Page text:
For a student in foster care, stability is key. Children are removed from their home and placed in the foster care system, where they await family reunification, adoption, or another safe and permanent home. Schooling, however, can be the one constant in their lives.
“Foster youth may move from place to place, but if they can stay in the same school, with the same friends and adults who know them, they are more likely to have reduced trauma,” explained Mary McGrath, San Mateo County Office of Education’s Director of Safe and Supportive Schools.
The Foster Youth Services (FYS) program at the County Office of Education plays a critical role in providing that educational stability for students in foster care. When a student enters the foster care system, San Mateo County's Children and Family Services notifies FYS staff, who then contact the student’s current school and work with the school team to provide wrap-around services and support.
Youth in foster care face unique challenges that put them at risk of falling behind in their education. Moving to a new school can decrease time in a classroom or place them in a class where information is skipped or repeated. As a result, students in foster care may fall behind in credits and opportunities to pursue success.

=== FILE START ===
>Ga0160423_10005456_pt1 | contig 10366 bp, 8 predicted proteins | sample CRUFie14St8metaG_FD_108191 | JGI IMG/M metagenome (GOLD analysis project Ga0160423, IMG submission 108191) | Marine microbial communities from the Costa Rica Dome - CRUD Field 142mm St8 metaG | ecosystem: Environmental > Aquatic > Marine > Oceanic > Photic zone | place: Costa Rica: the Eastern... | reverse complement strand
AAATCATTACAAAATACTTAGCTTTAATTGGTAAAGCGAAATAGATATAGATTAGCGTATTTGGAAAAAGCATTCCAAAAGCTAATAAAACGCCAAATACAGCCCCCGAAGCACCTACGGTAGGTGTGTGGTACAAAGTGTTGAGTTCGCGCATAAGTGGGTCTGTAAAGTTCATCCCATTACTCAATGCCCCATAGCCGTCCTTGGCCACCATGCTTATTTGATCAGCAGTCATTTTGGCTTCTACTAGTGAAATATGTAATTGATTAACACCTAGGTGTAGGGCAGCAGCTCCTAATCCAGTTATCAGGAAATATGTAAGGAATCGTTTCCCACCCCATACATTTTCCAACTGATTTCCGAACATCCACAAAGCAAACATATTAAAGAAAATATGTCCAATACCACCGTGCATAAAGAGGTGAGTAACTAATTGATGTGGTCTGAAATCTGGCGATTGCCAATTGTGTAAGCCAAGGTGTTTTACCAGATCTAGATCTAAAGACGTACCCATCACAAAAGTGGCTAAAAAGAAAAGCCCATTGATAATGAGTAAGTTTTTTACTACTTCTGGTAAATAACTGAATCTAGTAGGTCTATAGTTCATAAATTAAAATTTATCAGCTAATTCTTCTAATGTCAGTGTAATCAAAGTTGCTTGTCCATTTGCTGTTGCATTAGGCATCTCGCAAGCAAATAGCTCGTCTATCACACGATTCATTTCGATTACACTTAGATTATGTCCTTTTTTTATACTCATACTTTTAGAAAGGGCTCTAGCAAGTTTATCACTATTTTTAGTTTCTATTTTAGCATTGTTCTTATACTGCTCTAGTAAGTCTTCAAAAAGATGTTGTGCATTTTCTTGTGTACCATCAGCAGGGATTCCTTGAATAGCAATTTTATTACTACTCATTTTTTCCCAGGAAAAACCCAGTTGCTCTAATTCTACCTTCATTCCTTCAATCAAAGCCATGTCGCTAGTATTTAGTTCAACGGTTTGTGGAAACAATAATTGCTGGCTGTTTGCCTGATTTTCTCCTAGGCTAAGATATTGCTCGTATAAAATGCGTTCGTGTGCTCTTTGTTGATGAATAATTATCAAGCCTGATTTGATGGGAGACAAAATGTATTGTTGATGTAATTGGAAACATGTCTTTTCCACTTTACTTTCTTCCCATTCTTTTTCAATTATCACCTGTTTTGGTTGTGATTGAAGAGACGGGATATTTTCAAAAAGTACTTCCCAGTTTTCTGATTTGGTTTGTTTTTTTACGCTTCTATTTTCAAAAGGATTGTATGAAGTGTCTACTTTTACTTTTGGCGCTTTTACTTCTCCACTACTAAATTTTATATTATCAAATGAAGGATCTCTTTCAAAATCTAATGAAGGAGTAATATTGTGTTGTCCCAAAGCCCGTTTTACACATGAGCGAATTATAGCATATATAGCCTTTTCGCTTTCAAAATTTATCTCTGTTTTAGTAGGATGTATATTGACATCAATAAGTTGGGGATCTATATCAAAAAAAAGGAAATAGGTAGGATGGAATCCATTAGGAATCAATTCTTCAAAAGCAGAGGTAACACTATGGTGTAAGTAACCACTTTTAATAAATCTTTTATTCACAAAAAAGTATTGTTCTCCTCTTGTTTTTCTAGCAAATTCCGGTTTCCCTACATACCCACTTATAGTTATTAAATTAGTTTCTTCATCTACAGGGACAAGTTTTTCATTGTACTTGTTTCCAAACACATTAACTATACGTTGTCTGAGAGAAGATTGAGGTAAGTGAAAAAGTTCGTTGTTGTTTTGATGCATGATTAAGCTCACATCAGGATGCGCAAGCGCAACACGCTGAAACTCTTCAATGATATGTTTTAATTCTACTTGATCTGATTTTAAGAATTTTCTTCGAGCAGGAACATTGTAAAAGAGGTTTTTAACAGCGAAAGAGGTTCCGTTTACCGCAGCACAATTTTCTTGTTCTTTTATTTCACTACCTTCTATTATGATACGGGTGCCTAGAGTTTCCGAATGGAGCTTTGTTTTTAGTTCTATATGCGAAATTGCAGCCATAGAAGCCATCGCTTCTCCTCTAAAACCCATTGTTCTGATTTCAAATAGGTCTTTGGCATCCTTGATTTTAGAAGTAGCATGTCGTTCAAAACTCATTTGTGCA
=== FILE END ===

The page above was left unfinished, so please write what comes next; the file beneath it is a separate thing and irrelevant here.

To provide consistency and continuity in the education of students in foster care, the FYS team collaborates and builds relationships with district staff, including counselors, site liaisons in the high schools, and principals in K-8 districts. They provide basic training and individual support to district staff and attend school meetings to advocate on behalf of youth in foster care.
“Through our advocacy on behalf of our students, we also help associated professionals become more knowledgeable and better prepared to support the youth,” said Renée Vorrises, one of SMCOE’s two educational liaisons in the FYS program.
This school year, the program is focused on identifying district areas of need, expanding training, streamlining paperwork, and documenting processes so district staff can better support their students.
“The ultimate goal is to provide constancy and as much security and consistency as possible,” said McGrath. “We are hoping that through relationship-building with the schools and districts, our work will lead to better outcomes for these youth.”